Symptoms can come on suddenly or be slow to develop. Sometimes liver failure is reversible once the problem which has caused it has been resolved, as the liver can regenerate. In other cases, cirrhosis and scarring can be left as a result. If the liver failure can’t be treated, the condition can be fatal.

Many types of poisoning can cause liver failure including:

  • Antifreeze
  • Medications
  • Amanita mushrooms
  • Some types of mould
  • Herbicides
  • Insecticides
  • Alcohol
  • Rat poison
  • Fungicides
  • Blue-green algae

Shaking as a symptom of dog kidney failure

Why is my dog shaking?

Dogs can often shake when they are excited or cold. However, the shaking that results from kidney failure is known as a tremor. A tremor is a spontaneous muscle contraction, often starting in the head and then moving down the body. Acute tremors can cause seizures.

Firstly, you need to ascertain the reason why your dog may be shivering and shaking. It can be caused by:

  • Nervousness
  • Excitement
  • Anxiety
  • Behavioural issues
  • Kidney failure
  • Liver problems
  • An endocrine problem (like an underactive thyroid gland or diabetes)
  • Trying to regulate body temperature in a cold environment
  • Cancer

Tremors can be caused by poisoning and the resulting kidney failure.

Many things which you may have in your household are toxic to dogs and can cause them to shake if they are ingested. These include:

  • Raisins and grapes
  • Caffeine
  • Prescription amphetamines
  • Chocolate
  • Bleach
  • White spirit
  • Insecticides
  • Prescription antidepressants
  • Antifreeze
  • Pesticides

Many situations where a dog has been poisoned could have been prevented by making sure everyday household items which are toxic to dogs are safely stored and inaccessible to your pet.

Neurological problems in dogs

What is a neurological problem?

If your dog suffers from a neurological problem the symptoms can be very frightening. They include sudden and dramatic changes such as seizures, paralysis or violent shaking. These symptoms are caused by something going wrong in your dog’s nervous system. The network of cells that are carrying signals from the brain to the body are not functioning correctly.

Symptoms of neurological problems can include:

  • Shaking
  • Loss of tongue function
  • Facial paralysis
  • Blindness
  • Paralysis of hind or front limbs
  • Issues with urination
  • A head tilt
  • Loss of the sense of pain
  • Seizures
  • Inability to blink

Neurological disorders as a result of poisoning

Dogs can suffer many neurological symptoms as a result of poisoning. The dog could have ingested, or been exposed to:

  • Alcohol
  • Dishwasher tablets or liquid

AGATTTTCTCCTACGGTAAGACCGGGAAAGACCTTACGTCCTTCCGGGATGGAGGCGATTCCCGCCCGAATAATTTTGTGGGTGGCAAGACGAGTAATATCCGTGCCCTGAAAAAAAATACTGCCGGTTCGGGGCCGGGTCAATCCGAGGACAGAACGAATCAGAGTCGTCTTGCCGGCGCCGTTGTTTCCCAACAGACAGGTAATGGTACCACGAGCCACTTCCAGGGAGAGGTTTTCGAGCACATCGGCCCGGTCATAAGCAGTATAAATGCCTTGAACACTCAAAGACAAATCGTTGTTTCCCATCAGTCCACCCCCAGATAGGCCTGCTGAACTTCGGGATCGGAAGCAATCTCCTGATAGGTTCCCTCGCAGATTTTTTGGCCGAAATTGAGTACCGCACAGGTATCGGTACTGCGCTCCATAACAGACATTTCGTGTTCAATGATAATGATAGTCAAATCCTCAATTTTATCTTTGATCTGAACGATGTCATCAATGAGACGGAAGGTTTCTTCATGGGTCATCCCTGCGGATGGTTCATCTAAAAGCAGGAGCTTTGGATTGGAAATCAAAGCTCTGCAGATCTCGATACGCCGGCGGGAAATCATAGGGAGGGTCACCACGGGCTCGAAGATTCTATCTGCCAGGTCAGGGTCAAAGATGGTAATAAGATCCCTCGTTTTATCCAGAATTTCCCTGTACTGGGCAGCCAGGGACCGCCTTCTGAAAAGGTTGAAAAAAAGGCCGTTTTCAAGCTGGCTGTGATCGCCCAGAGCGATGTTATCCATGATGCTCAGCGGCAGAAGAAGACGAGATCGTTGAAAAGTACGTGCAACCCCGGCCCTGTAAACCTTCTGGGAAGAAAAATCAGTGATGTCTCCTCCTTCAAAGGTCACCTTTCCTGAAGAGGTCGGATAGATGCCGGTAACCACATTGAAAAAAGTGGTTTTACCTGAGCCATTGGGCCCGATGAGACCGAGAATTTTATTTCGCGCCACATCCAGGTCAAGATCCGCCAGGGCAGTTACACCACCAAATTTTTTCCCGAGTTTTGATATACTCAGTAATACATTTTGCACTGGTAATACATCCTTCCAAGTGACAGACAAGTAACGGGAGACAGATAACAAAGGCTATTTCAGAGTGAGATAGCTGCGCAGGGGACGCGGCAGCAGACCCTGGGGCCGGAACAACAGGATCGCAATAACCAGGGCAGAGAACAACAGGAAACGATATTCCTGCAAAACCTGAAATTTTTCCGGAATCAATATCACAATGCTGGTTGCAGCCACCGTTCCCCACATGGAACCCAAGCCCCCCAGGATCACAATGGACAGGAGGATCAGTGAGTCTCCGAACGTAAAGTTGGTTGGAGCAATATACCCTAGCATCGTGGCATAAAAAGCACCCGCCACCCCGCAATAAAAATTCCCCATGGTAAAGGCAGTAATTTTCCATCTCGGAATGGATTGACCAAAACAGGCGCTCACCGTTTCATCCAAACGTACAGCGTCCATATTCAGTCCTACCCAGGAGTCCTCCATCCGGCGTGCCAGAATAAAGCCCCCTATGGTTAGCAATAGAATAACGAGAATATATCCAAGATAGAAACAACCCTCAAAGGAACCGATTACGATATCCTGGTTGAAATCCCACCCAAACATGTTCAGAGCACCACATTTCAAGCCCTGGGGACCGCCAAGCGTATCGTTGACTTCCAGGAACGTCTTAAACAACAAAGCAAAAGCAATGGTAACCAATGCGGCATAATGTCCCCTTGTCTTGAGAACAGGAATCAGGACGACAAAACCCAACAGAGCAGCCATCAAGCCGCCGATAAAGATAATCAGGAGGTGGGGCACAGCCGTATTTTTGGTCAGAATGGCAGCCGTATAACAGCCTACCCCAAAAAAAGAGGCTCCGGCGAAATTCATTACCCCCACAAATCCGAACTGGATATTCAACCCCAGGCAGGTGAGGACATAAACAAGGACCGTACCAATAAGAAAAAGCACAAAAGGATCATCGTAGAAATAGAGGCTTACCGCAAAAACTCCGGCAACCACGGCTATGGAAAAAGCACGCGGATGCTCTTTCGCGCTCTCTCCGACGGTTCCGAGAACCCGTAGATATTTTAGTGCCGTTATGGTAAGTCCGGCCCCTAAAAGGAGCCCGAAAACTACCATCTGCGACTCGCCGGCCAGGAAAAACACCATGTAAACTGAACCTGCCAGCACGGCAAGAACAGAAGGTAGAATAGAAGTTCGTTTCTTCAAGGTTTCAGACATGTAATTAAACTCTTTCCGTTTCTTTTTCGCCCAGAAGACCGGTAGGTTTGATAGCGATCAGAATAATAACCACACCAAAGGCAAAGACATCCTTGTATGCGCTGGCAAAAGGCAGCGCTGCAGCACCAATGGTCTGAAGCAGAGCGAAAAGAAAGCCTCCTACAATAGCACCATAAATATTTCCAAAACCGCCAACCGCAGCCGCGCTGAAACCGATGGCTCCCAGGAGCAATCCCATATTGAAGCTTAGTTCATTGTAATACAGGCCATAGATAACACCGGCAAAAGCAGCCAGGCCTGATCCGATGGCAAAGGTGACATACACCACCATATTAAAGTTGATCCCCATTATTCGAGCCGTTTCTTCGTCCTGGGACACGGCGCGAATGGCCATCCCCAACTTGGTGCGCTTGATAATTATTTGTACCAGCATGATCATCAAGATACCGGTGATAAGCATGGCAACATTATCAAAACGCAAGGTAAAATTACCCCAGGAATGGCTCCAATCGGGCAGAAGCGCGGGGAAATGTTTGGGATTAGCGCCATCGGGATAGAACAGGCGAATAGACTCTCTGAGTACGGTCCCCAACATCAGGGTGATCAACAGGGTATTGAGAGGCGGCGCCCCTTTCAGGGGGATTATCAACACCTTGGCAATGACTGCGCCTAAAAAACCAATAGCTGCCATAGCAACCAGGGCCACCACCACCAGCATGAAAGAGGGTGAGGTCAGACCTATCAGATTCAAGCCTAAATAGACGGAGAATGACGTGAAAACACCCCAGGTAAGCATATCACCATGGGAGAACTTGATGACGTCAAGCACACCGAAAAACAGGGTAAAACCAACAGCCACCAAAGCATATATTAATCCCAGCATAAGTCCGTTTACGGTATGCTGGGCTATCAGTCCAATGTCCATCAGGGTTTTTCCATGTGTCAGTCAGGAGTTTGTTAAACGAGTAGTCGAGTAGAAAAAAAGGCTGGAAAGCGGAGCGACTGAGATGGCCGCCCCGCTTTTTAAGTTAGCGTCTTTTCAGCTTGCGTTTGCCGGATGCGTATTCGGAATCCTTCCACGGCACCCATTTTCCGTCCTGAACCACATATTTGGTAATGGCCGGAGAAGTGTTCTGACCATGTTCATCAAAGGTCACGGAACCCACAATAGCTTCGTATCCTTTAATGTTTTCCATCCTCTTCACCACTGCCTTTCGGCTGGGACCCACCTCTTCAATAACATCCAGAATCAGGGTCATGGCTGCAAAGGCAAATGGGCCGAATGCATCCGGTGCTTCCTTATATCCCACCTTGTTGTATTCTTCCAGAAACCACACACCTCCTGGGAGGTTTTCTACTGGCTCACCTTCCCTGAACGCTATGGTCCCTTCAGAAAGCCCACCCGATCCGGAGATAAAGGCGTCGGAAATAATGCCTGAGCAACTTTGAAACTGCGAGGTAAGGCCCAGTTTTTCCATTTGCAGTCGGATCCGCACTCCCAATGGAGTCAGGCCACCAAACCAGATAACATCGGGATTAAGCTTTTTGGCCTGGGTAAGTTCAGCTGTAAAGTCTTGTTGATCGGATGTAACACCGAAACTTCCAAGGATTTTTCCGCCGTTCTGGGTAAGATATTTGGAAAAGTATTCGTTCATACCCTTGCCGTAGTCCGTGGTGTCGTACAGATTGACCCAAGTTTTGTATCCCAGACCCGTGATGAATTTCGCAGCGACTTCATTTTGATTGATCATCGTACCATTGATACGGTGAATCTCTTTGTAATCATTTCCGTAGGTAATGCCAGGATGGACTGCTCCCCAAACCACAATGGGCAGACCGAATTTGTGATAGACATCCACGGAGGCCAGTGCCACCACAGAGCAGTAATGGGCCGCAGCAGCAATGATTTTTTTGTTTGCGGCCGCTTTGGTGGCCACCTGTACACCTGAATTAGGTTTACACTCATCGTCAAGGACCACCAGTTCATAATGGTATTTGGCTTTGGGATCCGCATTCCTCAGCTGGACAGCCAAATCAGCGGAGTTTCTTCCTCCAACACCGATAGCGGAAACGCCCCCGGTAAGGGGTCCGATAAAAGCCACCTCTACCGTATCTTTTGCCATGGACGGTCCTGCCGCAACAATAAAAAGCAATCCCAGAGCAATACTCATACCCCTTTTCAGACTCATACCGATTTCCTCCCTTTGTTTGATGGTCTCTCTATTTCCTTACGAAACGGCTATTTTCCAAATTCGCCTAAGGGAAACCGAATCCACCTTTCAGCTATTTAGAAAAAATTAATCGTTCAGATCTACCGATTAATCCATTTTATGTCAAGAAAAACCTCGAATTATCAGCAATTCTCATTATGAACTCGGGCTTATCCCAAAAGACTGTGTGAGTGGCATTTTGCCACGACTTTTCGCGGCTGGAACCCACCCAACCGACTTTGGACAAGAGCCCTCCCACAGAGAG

• Drain cleaners
  • Antidepressants
  • Plants such as horse chestnuts
  • Aspirin
  • Furniture polish

Water intoxication in dogs

The main concern for most dog owners on a hot day is that their dog stays hydrated. However, when a dog ingests dangerous amounts of water in a short amount of time, the result can be water intoxication, resulting in hyponatremia.

Although the chances of this happening are rare, there are various ways in which a dog can swallow too much water and this can often happen while the dog is playing around water and swimming. It is therefore crucial that you monitor your dog’s water play and encourage them to drink slowly after physical exercise by staggering the bowls of drinking water.

What are the symptoms of water intoxication?

If you know that your dog has just had access to a large amount of water, look out for the following symptoms:

  • Difficulty breathing
  • Vomiting
  • Excessive salivation
  • Vacant eyes
  • Bloating
  • Loss of coordination
  • Lethargy
  • Seizures
  • Coma

Dogs sneezing blood

What would cause my dog to sneeze blood?

If your dog starts sneezing blood, it can be a shock to see as a dog’s nose doesn’t bleed easily. It could be that your dog has something stuck up his nose like a seed or grain as dogs are always investigating new things with their noses!

More serious possibilities include cancer, tumours or poisoning. Long-nosed dogs are particularly susceptible to nose cancer which can result in bleeding from the nostrils.

The following problems can all cause your dog to sneeze blood:

  • Bacterial Infections and allergies – sneezing can often cause nose bleeds
  • Ingesting rat poison or other pesticides
  • Nasal mite infestation
  • Tooth and gum problems
  • Cancer and tumours in the nose

Get in touch with the experts

If you want to find out more about our canine health and nutrition course, contact one of the GroomArts team members today and they will be happy to help you and arrange a visit.

T. 01727 8266590 E.

How to do a health check on your dog - part of the Essential Pet Care Guide